Goldfish are often thought of as simple, short-lived creatures. That’s definitely not the case, the truth is that the majority never live to fill their potential. A responsible keeper does their homework, but even if you’ve made a couple of missteps, it’s not too late!
The following essential tips will help you and your new fishy friend enjoy a long time together.
1. No Bowls
No bowls. It really is that simple, and the majority of unfortunate goldfish end up in bowls.
More accurately: goldfish are usually kept in tight quarters with no filtration equipment. It’s a recipe for disaster.
People used to be taught that goldfish grew to the size of their bowl. It’s a myth, but there’s some kernel of truth there. Namely, if you keep a tougher specimen in conditions that permanently stunt its growth your goldfish won’t outgrow the bowl before they pass away.
You’ll need a proper aquarium to keep a goldfish. And not a small one, the smallest subspecies of goldfish reach 6” in length. At least a 20-gallon tank is recommended for a single goldfish. A 10 gallon may be suitable for a short period while they’re growing, but you’ll have to be on top of things.
The important thing here is simple: don’t stick your goldfish in a bowl. You still need a proper aquarium despite their reputation.
2. Know Your Equipment and Setup
When you’re setting up your goldfish’s new home, you’ll need to be prepared.
A goldfish needs a filter, and in some cases, a heater may be called for. They don’t need things as warm as tropical fish, but it depends on your local climate.
Don’t cheap out on the filter. A good rule of thumb is to run a filter rated for 150%-200% of your tank’s capacity. Goldfish are big polluters, and it will help keep water quality up.
Make sure to maintain all of your equipment. Filters clog over time, heaters can cut out if the water level dips too low, and lights may need replacing. All of them are essential for your fish.
3. Make a Feeding Schedule
Most fish, including goldfish, won’t actually eat until they burst. It’s a comical myth, consider how that would work in a food-abundant pond. What does happen with too much feeding is the fish producing more waste than your tank can handle.
For a beginner, it’s best to come up with a stricter schedule for feeding. For smaller goldfish, feeding 2-3x per day is a good idea but as the fish ages you can switch to just one meal a day.
Set an alarm or two on your phone to remind you. You’ll be more likely to stick to it if you have something to remind you.
4. Learn About the Nitrogen Cycle
If you’ve been looking into fish care, you’ve probably heard about “cycling” a tank. It’s a bit complicated, so bear with us for a moment. Unfortunately, in the confines of an aquarium, even good food becomes bad waste.
The nitrogen cycle is the waste cycle contained in your tank. Fish poop and rotted food make ammonia, which breaks down to nitrites, and finally nitrates before being eliminated by plants and filters.
Ammonia is hazardous to your fish, and nitrite is just as bad. Detectable quantities of either signal a bad turn of events, so the tank needs to be balanced.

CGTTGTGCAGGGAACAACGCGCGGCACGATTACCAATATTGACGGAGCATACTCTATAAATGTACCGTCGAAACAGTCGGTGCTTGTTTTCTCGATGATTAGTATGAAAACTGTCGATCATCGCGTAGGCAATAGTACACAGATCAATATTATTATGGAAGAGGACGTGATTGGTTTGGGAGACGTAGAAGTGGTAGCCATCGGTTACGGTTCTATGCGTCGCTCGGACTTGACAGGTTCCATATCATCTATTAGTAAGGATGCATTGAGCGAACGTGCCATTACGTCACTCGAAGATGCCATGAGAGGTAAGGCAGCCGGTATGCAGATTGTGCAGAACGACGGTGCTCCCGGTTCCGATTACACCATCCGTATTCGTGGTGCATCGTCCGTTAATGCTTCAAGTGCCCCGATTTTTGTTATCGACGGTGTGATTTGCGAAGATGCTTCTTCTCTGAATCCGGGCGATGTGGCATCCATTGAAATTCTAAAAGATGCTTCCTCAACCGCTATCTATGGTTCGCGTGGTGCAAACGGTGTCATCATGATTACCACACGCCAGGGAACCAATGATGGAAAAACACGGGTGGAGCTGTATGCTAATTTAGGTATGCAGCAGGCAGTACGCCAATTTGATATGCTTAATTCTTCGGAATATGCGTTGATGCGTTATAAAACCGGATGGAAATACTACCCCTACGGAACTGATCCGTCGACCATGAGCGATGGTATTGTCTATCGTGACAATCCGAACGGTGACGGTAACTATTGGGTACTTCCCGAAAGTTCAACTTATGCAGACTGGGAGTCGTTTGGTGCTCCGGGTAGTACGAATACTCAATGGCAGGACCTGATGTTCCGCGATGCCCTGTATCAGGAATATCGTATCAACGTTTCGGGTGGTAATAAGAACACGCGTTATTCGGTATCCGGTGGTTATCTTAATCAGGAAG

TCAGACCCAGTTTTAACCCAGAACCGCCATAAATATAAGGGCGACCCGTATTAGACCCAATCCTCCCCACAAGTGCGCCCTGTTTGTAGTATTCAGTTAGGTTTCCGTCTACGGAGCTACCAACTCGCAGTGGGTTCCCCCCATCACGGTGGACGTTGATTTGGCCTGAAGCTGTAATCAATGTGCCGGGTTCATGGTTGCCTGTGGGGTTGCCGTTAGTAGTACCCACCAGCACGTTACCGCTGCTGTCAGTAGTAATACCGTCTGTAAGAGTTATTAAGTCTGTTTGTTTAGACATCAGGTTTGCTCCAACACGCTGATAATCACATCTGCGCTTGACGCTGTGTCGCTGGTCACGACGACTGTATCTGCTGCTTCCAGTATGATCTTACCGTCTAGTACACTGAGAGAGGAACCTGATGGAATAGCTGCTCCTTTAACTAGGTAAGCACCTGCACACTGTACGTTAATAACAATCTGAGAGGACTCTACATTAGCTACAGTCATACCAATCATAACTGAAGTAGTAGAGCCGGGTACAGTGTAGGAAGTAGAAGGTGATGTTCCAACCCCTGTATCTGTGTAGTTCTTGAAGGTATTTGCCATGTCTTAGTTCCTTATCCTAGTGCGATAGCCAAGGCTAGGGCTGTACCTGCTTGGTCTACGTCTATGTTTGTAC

All of this breaking down of waste matter is done by bacteria, which will naturally be present but require time to grow. A cycled tank is a safe tank for your fish.
You can purchase test kits, which should be a newbie’s main guide. Even experienced keepers use them to cycle a tank initially. You just have to test daily until there is no ammonia or nitrate, just adding a bit of food each day.
It’s safe to do a fishless cycle. All you need to do is set the tank up with no goldfish in it, run the filter, and add just a pinch of food each day. Test the water daily for ammonia and nitrites until neither is present in the water column nor add your fish.
You should only add one or two fish at a time if you have a larger tank. Then begin testing and wait for things to be fully cycled again. It’s the safest route for your fish, although it does require a good bit of patience.
5. Regular Water Changes
One of the ways we can reduce waste in the water column is by changing out a portion of the water. 50% twice per week is normal until a tank is cycled if you have fish in there. It dilutes the toxins and removes some of them.
For an established tank or one in a fishless cycle, 25% weekly is a good amount. It’s not a lot of water, if you have a 20-gallon tank then you’ll find it’s just a single 5-gallon bucket.
You can purchase purposely made siphons for this purpose, and they make things a lot easier for most people.
Remember to use a water conditioner. A conditioner removes the chlorine from your water and makes it fish safe. It’s best to add it to the water outside of the tank. Large tanks are sometimes filled with a water hose, in that case, you may want to add the softener as the water goes into the tank.
Regular water changes are one of the keys to a long life for a goldfish. Make sure you handle them!
Most of the difficulty for new keepers is in a lack of knowledge. Goldfish have a lot of antiquated care tips floating around, but the information is out there! If you have any questions, look them up as soon as possible but if you stick to the above tips, you’re on the right path.
So, good luck on your goldfish-keeping journey!